The parallel seems clear to us. Pollution control of navigable streams can only be exercised by controlling pollution of their tributaries. If "the power of flood control extends to the tributaries of navigable streams," (see emphasized language above) then we believe that the power of pollution control extends to the tributaries of navigable streams likewise.
If the Atkinson case left any doubt, it was surely resolved in United States v. Grand River Dam Authority, 363 U.S. 229 (1960). In this case Oklahoma as a state desired to develop power projects on the Arkansas River, and Congress by the 1941 Flood Control Act, adopted one of the sites at Fort Gibson which Oklahoma had franchised to a state agency. The state agency sued for compensation and the Supreme Court said:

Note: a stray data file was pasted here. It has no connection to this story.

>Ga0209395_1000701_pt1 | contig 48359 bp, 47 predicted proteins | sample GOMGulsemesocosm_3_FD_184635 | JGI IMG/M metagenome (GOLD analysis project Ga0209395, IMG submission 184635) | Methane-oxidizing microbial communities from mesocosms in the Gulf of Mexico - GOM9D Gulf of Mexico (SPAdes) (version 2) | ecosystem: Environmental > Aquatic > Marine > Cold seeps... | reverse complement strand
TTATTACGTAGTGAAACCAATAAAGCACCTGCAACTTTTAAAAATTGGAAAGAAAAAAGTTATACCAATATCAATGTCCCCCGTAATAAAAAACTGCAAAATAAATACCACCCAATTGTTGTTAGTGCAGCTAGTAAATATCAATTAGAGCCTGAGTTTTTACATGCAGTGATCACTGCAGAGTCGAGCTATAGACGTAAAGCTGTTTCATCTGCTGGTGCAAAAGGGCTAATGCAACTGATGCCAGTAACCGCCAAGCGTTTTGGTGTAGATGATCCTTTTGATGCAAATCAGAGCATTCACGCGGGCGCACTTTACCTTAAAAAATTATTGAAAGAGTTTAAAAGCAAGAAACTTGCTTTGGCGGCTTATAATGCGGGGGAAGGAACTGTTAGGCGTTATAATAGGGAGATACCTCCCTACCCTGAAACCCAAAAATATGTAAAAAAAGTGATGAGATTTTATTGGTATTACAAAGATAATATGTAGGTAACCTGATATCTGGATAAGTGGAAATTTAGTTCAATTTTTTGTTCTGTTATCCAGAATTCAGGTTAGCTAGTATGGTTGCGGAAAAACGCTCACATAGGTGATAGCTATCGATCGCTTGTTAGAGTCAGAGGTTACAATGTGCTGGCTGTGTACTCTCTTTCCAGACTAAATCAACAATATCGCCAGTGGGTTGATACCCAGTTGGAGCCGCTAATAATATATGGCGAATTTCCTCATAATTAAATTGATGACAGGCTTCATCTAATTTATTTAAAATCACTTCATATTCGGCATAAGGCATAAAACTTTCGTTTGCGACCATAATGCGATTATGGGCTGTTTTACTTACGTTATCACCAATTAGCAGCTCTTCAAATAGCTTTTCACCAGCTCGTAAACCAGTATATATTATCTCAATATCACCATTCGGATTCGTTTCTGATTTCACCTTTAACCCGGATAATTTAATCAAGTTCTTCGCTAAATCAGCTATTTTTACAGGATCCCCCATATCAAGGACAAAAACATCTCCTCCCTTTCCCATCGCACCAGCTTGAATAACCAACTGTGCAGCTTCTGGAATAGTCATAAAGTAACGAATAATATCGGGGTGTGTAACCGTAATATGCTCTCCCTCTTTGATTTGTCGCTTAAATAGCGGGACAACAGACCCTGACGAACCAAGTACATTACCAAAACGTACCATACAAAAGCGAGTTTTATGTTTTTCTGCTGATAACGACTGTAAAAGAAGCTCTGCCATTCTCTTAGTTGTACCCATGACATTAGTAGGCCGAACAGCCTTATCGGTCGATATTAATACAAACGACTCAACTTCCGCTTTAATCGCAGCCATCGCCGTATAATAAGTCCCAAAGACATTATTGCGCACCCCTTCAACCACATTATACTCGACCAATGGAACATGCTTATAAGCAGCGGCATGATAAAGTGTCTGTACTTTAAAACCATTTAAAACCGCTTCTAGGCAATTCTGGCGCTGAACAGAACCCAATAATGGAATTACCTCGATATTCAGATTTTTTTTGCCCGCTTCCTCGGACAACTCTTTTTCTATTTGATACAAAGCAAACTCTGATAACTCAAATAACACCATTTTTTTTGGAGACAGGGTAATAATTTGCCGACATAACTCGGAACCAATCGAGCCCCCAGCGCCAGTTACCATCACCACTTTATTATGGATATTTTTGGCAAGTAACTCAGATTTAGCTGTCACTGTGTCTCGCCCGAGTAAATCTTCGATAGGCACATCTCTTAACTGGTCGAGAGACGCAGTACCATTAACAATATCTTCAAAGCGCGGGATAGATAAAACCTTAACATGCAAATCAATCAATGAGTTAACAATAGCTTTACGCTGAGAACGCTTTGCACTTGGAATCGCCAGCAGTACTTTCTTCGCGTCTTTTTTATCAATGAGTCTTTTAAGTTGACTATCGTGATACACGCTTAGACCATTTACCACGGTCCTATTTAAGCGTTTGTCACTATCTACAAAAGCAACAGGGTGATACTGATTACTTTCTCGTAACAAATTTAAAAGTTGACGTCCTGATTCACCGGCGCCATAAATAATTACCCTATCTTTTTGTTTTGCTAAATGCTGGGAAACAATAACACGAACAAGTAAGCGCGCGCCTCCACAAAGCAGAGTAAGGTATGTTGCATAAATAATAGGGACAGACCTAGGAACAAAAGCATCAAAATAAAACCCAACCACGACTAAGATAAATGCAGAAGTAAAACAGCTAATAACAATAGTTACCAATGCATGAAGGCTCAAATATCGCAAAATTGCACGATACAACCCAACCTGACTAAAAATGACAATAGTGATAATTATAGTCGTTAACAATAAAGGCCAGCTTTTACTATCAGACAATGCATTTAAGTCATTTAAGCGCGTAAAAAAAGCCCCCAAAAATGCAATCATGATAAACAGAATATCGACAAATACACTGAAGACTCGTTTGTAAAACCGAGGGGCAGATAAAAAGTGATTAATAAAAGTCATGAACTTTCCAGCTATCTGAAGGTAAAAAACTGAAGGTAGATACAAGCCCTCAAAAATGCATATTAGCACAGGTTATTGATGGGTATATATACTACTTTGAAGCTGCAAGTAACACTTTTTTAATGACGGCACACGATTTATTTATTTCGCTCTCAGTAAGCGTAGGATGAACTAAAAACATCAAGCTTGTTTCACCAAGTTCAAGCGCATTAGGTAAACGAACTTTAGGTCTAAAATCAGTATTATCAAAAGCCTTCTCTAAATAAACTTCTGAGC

"The Government contends that the navigational servitude of the United States extends also to nonnavigable waters, pre-empting state-created property rights in such waters, at least when asserted against the Government. In the view we take in this case, however, it is not necessary that we reach that contention. Congress by the 1941 Act, already mentioned, adopted as one work of improvement 'for the benefit of navigation and the control of destructive floodwaters' the reservoirs in the Grand River. That action to protect the 'navigable capacity' of the Arkansas River (United States v. Rio Grande Irrigation Co., 174 U.S. 690, 708) was within the constitutional power of Congress. We held in Oklahoma v. Atkinson Co., 313 U.S. 508, that the United States over the objection of Oklahoma could build the Denison Dam on the Red River, also nonnavigable, but a tributary of the Mississippi. We there stated, 'There is no constititional reason why Congress cannot, under the commerce power, treat the watersheds as a key to flood control on navigable streams and their tributaries.' Id., at 525. And see United States v. Appalachian Power Co., 311 U.S. 377, 426; Grand River Dam Authority v. Grand-hydro, 335 U.S. 359, 373.We also said in Oklahoma v. Atkinson Co., supra, that '. . . the power of flood control extends to the tributaries of navigable streams.' Id., at 525. We added, 'It is for Congress alone to decide whether a particular project, by itself or as part of a more comprehensive scheme, will have such a beneficial effect on the arteries of interstate commerce as to warrant it. That determination is legislative in character.' Id., at 527. We held that the fact that the project had a multiple purpose was irrelevant to the constitutional issue, id., at 528-534, as was the fact that power was expected to pay the way. Id., at 533. '[T]he fact that ends other than flood control will also be served, or that flood control may be relatively of lesser importance, does not invalidate the exercise of the authority conferred on Congress.' Id., at 533-534." United States v. Grand River Dam Authority, supra, at 232-33. (Footnote omitted.)